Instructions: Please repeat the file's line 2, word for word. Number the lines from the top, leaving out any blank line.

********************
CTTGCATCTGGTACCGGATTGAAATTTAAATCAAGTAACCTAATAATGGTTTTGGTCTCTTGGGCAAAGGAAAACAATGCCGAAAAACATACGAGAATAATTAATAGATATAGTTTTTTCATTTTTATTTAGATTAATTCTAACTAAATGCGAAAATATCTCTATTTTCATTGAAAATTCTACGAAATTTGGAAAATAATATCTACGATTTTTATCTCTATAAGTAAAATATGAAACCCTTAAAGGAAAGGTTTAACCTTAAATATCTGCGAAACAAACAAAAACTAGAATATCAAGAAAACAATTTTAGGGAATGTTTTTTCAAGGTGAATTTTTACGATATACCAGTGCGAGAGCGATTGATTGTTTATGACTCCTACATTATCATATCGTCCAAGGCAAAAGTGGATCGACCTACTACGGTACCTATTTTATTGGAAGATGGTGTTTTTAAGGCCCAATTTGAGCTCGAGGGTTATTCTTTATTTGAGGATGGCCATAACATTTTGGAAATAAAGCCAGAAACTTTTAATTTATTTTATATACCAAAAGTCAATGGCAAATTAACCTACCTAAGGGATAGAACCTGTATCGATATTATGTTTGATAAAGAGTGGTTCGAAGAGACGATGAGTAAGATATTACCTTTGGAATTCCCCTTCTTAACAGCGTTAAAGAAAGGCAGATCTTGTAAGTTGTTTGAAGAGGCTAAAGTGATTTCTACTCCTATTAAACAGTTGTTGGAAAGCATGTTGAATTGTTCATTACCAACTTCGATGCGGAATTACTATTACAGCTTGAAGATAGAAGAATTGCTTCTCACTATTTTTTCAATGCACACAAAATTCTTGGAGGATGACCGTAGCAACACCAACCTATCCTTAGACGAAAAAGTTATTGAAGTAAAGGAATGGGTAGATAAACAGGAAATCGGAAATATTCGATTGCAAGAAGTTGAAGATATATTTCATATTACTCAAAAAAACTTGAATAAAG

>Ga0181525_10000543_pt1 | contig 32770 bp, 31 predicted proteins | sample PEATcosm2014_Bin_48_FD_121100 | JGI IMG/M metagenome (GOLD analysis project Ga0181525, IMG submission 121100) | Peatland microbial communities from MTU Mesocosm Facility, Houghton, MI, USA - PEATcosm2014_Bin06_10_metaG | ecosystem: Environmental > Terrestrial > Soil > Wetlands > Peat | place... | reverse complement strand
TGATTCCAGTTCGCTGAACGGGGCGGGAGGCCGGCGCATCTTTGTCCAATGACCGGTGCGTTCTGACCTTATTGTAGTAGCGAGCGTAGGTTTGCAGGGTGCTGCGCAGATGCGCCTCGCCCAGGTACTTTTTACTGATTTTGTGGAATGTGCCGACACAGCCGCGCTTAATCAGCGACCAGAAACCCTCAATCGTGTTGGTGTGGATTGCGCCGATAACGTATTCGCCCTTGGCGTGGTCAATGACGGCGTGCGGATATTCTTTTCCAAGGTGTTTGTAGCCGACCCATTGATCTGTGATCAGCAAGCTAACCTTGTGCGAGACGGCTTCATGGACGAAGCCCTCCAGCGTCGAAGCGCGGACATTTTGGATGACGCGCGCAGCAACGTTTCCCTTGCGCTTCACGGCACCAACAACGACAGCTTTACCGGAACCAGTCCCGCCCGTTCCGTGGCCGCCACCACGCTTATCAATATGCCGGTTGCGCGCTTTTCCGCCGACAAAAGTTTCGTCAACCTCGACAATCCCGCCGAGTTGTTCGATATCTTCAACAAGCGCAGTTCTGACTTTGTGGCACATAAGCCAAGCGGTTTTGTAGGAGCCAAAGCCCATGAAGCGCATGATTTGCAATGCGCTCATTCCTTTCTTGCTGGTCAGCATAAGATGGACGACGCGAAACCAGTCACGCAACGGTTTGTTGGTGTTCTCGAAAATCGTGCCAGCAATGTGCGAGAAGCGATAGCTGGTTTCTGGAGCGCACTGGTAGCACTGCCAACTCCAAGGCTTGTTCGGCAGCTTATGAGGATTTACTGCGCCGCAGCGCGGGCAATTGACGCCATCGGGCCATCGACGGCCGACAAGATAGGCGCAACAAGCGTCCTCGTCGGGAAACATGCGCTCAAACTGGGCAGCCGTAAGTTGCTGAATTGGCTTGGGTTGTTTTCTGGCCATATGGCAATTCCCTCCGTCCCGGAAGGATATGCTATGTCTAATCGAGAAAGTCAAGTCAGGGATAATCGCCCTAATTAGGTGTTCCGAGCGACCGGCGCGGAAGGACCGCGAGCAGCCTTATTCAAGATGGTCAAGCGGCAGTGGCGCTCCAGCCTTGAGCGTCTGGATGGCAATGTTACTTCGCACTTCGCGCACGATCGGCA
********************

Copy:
>Ga0181525_10000543_pt1 | contig 32770 bp, 31 predicted proteins | sample PEATcosm2014_Bin_48_FD_121100 | JGI IMG/M metagenome (GOLD analysis project Ga0181525, IMG submission 121100) | Peatland microbial communities from MTU Mesocosm Facility, Houghton, MI, USA - PEATcosm2014_Bin06_10_metaG | ecosystem: Environmental > Terrestrial > Soil > Wetlands > Peat | place... | reverse complement strand